The shock effect of Trump’s election as U.S. president has made Merkel’s predictability even more valuable for voters here. The election result has confirmed many German assumptions about American gullibility, corruption and political superficiality. The logical conclusion for many Germans: That can’t happen to us! We won’t be conned by fake news, Breitbart, tweeting candidates, WikiLeaks publications or slogans from Rush Limbaugh. Germans are firmly convinced: Americans are politically immature, and we are politically sophisticated.
America’s reputation in Germany had reached a new low even before the election. Only 50 percent of Germans have a positive image of Americans, 45 percent a negative one. That was the finding from a survey released by the Pew Research Center in June 2015, at a moment when Barack Obama was still in office. This unpopularity was the direct result of the scandal unleashed by Edward Snowden, who had revealed in one of his leaks that the National Security Agency was listening in on Merkel’s phone calls. Every other European country gave a more positive assessment of the Americans. Now the image of the United States is being additionally tarnished by Trump. The new president offers a living example of the potential dangers of right-wing populism.
The Brexit vote and Trump’s election have transformed right-wing populism. In its capacity as a pure opposition movement, the Alternative for Germany transfixed some voters with its aggressive speech and demonstrative political incorrectness. Yet now that it has suddenly turned into a viable political alternative, one that preaches walls, protectionism and xenophobia, many of its former admirers are growing cautious. Protest and defiance are no longer sufficient motives for voting for the right. Theresa May and Trump show where that can lead.
If Putin attempts to intervene in the German election, the reply of leading politicians to their voters will be clear: Do you want to follow the Americans into a political free-for-all, a place where all bets are off? Any hint of Putin’s direct involvement, perhaps linked with continued attacks on Merkel from Trump, will almost certainly boost the chancellor’s popularity.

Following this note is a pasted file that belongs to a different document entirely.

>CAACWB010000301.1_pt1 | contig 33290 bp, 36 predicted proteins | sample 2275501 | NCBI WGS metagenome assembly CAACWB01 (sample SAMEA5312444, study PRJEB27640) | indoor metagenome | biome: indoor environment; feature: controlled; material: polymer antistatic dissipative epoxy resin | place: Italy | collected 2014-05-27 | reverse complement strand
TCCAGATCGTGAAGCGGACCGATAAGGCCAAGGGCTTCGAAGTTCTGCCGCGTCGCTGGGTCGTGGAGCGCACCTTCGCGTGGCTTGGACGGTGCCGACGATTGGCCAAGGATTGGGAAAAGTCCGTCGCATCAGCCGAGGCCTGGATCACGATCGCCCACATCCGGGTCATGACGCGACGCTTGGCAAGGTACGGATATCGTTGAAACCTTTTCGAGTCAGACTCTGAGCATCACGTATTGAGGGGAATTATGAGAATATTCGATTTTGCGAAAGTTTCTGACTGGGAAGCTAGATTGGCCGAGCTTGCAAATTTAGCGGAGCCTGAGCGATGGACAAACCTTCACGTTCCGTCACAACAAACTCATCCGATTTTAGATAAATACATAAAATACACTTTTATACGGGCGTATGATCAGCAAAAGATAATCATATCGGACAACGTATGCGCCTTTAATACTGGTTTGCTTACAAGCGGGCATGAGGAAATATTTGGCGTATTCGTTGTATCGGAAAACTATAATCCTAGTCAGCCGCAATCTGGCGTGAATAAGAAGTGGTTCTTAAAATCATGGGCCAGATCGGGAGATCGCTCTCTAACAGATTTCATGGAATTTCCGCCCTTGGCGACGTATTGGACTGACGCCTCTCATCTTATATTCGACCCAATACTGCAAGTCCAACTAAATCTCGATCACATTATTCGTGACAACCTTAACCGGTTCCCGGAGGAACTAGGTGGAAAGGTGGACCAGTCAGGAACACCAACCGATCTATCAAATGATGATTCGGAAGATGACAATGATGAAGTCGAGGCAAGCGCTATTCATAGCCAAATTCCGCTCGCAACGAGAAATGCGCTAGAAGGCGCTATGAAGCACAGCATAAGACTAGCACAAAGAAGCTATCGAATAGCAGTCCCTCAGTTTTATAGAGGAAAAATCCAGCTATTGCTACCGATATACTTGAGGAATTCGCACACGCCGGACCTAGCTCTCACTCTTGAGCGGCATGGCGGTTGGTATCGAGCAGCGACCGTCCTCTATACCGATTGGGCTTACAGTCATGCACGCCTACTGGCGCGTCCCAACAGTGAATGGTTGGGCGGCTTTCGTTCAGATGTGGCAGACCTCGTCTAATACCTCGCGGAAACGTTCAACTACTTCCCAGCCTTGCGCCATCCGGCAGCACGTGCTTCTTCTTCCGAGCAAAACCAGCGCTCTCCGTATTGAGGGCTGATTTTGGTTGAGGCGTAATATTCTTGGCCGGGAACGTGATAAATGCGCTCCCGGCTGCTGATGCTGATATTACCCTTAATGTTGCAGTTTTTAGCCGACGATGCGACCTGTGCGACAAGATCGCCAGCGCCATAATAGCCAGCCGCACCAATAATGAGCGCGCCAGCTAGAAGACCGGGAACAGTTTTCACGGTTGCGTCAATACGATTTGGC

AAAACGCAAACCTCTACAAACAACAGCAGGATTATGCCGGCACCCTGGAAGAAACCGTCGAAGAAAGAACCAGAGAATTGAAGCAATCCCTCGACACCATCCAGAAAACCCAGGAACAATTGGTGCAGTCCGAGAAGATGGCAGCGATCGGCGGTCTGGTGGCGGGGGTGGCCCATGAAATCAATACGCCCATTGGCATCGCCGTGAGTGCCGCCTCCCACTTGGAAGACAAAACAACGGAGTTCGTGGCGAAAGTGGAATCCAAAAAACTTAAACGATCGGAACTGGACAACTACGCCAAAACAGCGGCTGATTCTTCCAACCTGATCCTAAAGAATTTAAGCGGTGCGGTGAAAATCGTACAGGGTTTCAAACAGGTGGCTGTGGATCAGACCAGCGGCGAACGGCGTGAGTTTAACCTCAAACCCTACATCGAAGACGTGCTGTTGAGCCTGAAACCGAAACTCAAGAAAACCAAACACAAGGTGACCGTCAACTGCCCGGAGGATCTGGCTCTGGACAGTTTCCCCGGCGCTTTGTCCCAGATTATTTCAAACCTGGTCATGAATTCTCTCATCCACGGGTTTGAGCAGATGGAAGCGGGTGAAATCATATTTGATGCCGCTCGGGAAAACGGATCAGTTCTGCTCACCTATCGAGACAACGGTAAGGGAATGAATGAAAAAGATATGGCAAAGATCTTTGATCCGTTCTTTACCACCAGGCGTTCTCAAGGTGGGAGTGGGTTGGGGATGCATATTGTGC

And yes, as a matter of fact, the Germans do have many critical questions about refugee policy or the European Union. But they don’t want to hear Trump-style answers. And they certainly don’t want to expose themselves to the accusation that they’ve fallen for Russian propaganda, as the Americans did. If that’s the alternative, then they’d rather stick with Merkel — not least because the far-right party’s central slogan is “Get Rid of Merkel!” In this respect, anti-Trumpism, anti-Americanism and German nationalism actually stand in the way of Russian efforts to manipulate the election.
Putin’s changing image is another factor. Traditionally many Germans feel close to Russia. The German sense of guilt over the millions of Soviet dead during World War II gave the postwar generation a reason to seek reconciliation. Willy Brandt’s policy of reaching out to the East was correspondingly popular, while the Cold War rhetoric of the conservatives was not. Germany’s reunification has strengthened this tendency. Yet since the annexation of the Crimea, the continuing Russian war in eastern Ukraine, and above all Putin’s military support for Syrian dictator Bashar al-Assad, there is almost no one left in this country who continues to defend Putin’s policies. The pictures from Aleppo continue to have an impact. Germans no longer see Russia as an alternative to the transatlantic partnership — even despite Trump.
Is Merkel the next victim of Russian disinformation? Probably not. The circumstances that led to Trump’s election help to explain why. As Karl Marx once noted, history takes place first as tragedy, then as farce. Sometimes, however, being aware of the tragedy is enough to prevent the farce from happening. Thanks, Trump voters!